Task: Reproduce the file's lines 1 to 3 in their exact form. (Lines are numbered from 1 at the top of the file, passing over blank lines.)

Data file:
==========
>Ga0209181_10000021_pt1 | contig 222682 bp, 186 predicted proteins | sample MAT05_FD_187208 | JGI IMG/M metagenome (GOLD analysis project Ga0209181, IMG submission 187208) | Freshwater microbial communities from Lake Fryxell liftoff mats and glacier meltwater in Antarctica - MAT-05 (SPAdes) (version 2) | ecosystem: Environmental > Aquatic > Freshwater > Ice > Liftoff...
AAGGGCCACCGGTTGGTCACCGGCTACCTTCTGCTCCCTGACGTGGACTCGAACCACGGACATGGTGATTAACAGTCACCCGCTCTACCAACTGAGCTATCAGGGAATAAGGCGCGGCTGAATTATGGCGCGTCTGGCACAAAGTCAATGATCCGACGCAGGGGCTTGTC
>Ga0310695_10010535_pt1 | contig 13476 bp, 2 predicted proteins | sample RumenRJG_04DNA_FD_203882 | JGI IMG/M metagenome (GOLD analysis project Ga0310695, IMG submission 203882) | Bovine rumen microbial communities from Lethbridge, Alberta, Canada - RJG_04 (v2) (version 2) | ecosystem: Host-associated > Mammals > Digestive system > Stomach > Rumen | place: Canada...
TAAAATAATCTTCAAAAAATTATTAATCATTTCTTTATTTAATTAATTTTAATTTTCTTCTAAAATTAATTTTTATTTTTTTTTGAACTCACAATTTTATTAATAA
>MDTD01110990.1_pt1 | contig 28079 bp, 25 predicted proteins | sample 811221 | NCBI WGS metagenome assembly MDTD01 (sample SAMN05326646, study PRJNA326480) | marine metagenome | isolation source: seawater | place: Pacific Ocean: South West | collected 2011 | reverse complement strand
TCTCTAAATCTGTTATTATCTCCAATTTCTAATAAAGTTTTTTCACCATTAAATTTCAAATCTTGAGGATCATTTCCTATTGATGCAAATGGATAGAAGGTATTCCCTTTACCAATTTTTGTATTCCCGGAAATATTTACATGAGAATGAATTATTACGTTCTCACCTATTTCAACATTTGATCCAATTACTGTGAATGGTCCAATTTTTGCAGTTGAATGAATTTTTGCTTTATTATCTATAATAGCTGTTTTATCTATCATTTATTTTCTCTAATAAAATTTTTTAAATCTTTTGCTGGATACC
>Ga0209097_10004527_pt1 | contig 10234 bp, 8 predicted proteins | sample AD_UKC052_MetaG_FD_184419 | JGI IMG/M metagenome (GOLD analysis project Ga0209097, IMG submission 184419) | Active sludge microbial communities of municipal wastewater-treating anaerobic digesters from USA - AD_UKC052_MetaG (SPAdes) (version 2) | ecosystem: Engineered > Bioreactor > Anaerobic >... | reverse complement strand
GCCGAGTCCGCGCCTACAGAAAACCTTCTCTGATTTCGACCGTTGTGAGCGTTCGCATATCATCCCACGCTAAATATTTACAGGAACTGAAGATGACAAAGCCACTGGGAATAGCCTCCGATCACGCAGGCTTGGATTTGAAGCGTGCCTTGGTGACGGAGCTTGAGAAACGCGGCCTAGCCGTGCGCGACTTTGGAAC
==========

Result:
>Ga0209181_10000021_pt1 | contig 222682 bp, 186 predicted proteins | sample MAT05_FD_187208 | JGI IMG/M metagenome (GOLD analysis project Ga0209181, IMG submission 187208) | Freshwater microbial communities from Lake Fryxell liftoff mats and glacier meltwater in Antarctica - MAT-05 (SPAdes) (version 2) | ecosystem: Environmental > Aquatic > Freshwater > Ice > Liftoff...
AAGGGCCACCGGTTGGTCACCGGCTACCTTCTGCTCCCTGACGTGGACTCGAACCACGGACATGGTGATTAACAGTCACCCGCTCTACCAACTGAGCTATCAGGGAATAAGGCGCGGCTGAATTATGGCGCGTCTGGCACAAAGTCAATGATCCGACGCAGGGGCTTGTC
>Ga0310695_10010535_pt1 | contig 13476 bp, 2 predicted proteins | sample RumenRJG_04DNA_FD_203882 | JGI IMG/M metagenome (GOLD analysis project Ga0310695, IMG submission 203882) | Bovine rumen microbial communities from Lethbridge, Alberta, Canada - RJG_04 (v2) (version 2) | ecosystem: Host-associated > Mammals > Digestive system > Stomach > Rumen | place: Canada...